Model 30/40/CS1 3 Screw Main Bearing Securing Plate (Post 1932) - Each

Product no.: 0285 A11/34

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3 screw mainshaft bearing securing plate, to fit all Model 30 and Model 40 International (and CS1/CJ) engines. This pressed steel plate was used to retain the main bearings and ensure they did not 'walk' under heavy use.

Price is Each

The plate was secured by 3 screws (sold seperately), which were soldered to the plate after tightening, to ensure they do not come lose. This plate is copied from an original item.

Note: this plate fits all International crankcases after approximately 1932. before that time a shallower plate was used. If you are not sure - measure the lip of the main bearing housing ( see second photo), if it sits approx. 0.225" above the crankcase wall it is for this plate. If it measures approximately 0.175" above crankcase - then the very early securing plate is required (see Item no 0287). The late type crankcase is on the left in the 3rd photo

Hints for Securing The Screws On These Plates:

Original SOHC engines used slotted, unplated screws (which we supply - Item 0023 and 0024), so they could be soldered in place to stop them unscrewing when the engine was running.  It is important to ensure you use unplated screws, as the solder will not adhere to plated screws.   Once bearings are fitted, the plates can then be held in place and the screws tightened up with a flat bladed screwdriver.  Then, originally, these screws were soldered over - ensuring the solder flows easily  over the head and surrounding plate (without too much spillage).  To do this requires that both the corners of the plate and the heads of the screws are absolutely clean and free from oil.  I also tend to use a rotary  wire brush on both to remove any surface corrosion, just before soldering.  Originally I believe plumbers solder would have been used (not electrical solder), but a good quality solder and flux is required to get a good finish.  It is then a case of simplly getting enough heat onto the area surrounding the screw hole of the bearing retainer plate and the head of the screw, until the solder flows freely of its own accord - which can sometimes be quite difficult.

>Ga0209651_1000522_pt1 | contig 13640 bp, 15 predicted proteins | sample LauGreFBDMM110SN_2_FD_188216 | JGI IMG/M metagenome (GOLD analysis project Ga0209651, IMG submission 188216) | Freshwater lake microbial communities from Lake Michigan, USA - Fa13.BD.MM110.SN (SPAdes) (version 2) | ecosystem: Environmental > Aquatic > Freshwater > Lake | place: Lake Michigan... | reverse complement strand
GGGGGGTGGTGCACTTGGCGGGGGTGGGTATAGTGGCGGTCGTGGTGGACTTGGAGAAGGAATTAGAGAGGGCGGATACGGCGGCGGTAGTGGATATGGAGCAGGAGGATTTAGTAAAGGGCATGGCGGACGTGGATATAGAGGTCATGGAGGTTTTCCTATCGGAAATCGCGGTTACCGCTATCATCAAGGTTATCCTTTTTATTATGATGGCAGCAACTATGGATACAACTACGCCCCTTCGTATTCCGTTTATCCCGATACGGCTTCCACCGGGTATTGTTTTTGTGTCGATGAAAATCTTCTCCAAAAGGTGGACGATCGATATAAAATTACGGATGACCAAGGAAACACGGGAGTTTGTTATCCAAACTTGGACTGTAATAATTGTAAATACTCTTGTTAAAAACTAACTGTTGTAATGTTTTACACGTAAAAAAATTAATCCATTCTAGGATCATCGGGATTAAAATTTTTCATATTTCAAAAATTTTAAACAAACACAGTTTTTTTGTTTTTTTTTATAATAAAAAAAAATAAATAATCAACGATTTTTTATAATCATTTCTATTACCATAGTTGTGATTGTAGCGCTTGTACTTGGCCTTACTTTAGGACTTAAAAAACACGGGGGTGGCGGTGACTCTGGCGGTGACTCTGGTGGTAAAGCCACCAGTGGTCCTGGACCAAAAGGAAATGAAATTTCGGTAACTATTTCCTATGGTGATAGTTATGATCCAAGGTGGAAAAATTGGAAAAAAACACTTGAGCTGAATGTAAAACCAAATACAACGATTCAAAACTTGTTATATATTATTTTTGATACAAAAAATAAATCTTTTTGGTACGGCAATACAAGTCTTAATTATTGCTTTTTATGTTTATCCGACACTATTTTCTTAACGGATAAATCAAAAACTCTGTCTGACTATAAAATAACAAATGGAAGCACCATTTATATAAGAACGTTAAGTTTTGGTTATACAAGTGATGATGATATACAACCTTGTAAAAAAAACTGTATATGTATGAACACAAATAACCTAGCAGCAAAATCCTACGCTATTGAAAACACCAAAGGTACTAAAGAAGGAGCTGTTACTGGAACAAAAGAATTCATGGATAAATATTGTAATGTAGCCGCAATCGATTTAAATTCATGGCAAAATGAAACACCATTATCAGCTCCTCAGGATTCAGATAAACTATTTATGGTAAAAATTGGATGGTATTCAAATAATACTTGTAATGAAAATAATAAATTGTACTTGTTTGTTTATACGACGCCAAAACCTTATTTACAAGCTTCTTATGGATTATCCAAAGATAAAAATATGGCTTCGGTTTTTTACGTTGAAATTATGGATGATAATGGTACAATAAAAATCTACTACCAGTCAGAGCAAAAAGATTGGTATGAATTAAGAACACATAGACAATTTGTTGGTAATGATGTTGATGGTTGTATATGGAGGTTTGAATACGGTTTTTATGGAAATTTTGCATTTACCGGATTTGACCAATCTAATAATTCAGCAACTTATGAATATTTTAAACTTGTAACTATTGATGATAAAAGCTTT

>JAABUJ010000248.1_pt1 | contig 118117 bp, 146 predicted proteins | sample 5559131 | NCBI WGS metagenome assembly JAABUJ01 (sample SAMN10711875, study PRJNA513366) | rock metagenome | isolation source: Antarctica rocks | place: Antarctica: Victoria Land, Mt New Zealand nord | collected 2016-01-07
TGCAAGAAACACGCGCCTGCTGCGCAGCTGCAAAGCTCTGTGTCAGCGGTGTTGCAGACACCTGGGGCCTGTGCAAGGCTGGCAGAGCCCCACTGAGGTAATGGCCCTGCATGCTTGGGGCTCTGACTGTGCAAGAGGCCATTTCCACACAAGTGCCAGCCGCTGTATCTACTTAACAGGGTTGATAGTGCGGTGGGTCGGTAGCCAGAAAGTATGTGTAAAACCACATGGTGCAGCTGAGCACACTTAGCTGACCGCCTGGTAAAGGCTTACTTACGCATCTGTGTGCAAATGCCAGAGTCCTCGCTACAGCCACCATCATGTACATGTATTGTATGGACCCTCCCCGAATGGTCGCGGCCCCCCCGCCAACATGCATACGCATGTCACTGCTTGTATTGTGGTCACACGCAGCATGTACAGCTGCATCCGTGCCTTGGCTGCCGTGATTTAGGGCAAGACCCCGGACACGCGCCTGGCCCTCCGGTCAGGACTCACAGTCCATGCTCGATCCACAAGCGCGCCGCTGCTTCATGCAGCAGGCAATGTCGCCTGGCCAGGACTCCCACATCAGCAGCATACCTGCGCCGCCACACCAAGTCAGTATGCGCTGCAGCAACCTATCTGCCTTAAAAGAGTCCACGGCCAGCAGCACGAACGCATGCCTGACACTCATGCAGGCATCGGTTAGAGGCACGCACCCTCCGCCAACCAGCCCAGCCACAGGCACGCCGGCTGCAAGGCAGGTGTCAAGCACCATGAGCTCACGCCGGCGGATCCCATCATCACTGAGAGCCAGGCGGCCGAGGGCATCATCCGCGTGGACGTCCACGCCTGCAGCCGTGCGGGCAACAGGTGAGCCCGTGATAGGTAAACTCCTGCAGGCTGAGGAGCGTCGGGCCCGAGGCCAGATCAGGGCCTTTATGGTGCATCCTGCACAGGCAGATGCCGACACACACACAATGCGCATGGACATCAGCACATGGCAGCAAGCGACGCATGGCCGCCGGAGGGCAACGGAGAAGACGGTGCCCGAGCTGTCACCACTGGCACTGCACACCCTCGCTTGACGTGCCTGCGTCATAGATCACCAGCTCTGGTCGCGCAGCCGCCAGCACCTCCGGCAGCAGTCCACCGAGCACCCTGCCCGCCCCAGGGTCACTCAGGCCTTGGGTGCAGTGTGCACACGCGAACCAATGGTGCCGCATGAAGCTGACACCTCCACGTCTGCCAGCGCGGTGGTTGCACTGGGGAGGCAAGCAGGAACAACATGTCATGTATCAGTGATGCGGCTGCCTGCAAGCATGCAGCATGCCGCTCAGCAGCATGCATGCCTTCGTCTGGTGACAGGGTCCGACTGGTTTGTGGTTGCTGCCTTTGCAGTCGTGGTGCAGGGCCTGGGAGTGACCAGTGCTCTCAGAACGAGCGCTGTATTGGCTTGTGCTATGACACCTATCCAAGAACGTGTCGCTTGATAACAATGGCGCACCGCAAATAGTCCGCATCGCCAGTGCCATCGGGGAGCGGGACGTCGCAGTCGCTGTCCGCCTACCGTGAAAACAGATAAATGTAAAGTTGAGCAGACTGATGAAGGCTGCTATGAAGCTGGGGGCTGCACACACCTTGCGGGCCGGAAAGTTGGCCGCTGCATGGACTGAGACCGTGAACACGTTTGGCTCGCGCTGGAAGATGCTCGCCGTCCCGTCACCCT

I will not advise anyone how to do this - that is for each owner to decide for themselves, but many soldering irons cannot convey enough heat to get the solder flowing, so a number of people use small gas blowlamps, with well localised flames - but great care should be taken if doing it this method to avoid rags or anything close igniting.

A picture is also attached of an original engine with International type bearing retainer plate fitted, and screws soldered over


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